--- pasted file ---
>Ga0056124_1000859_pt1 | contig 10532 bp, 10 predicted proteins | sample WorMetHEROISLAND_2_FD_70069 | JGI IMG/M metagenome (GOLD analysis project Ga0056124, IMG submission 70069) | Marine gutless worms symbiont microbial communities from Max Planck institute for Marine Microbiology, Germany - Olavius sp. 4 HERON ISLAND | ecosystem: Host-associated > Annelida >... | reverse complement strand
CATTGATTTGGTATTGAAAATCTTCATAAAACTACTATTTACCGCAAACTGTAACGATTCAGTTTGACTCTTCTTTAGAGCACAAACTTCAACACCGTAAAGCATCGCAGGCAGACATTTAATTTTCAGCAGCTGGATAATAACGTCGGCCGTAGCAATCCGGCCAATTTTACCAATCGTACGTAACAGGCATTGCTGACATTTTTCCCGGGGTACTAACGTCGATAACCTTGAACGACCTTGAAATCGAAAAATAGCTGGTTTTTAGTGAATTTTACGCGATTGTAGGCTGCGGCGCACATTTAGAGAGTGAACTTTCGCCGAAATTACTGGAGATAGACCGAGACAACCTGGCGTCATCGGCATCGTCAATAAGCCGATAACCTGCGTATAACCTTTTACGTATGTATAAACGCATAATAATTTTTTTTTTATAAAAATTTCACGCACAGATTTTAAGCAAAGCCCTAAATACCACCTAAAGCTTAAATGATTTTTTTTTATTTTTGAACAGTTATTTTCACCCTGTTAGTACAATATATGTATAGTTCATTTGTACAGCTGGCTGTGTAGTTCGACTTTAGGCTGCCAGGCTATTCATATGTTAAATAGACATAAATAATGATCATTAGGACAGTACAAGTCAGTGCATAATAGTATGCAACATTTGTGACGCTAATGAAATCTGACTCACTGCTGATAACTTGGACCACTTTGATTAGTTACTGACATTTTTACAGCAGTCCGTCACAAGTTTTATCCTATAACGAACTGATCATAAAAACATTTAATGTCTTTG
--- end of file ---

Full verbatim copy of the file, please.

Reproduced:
>Ga0056124_1000859_pt1 | contig 10532 bp, 10 predicted proteins | sample WorMetHEROISLAND_2_FD_70069 | JGI IMG/M metagenome (GOLD analysis project Ga0056124, IMG submission 70069) | Marine gutless worms symbiont microbial communities from Max Planck institute for Marine Microbiology, Germany - Olavius sp. 4 HERON ISLAND | ecosystem: Host-associated > Annelida >... | reverse complement strand
CATTGATTTGGTATTGAAAATCTTCATAAAACTACTATTTACCGCAAACTGTAACGATTCAGTTTGACTCTTCTTTAGAGCACAAACTTCAACACCGTAAAGCATCGCAGGCAGACATTTAATTTTCAGCAGCTGGATAATAACGTCGGCCGTAGCAATCCGGCCAATTTTACCAATCGTACGTAACAGGCATTGCTGACATTTTTCCCGGGGTACTAACGTCGATAACCTTGAACGACCTTGAAATCGAAAAATAGCTGGTTTTTAGTGAATTTTACGCGATTGTAGGCTGCGGCGCACATTTAGAGAGTGAACTTTCGCCGAAATTACTGGAGATAGACCGAGACAACCTGGCGTCATCGGCATCGTCAATAAGCCGATAACCTGCGTATAACCTTTTACGTATGTATAAACGCATAATAATTTTTTTTTTATAAAAATTTCACGCACAGATTTTAAGCAAAGCCCTAAATACCACCTAAAGCTTAAATGATTTTTTTTTATTTTTGAACAGTTATTTTCACCCTGTTAGTACAATATATGTATAGTTCATTTGTACAGCTGGCTGTGTAGTTCGACTTTAGGCTGCCAGGCTATTCATATGTTAAATAGACATAAATAATGATCATTAGGACAGTACAAGTCAGTGCATAATAGTATGCAACATTTGTGACGCTAATGAAATCTGACTCACTGCTGATAACTTGGACCACTTTGATTAGTTACTGACATTTTTACAGCAGTCCGTCACAAGTTTTATCCTATAACGAACTGATCATAAAAACATTTAATGTCTTTG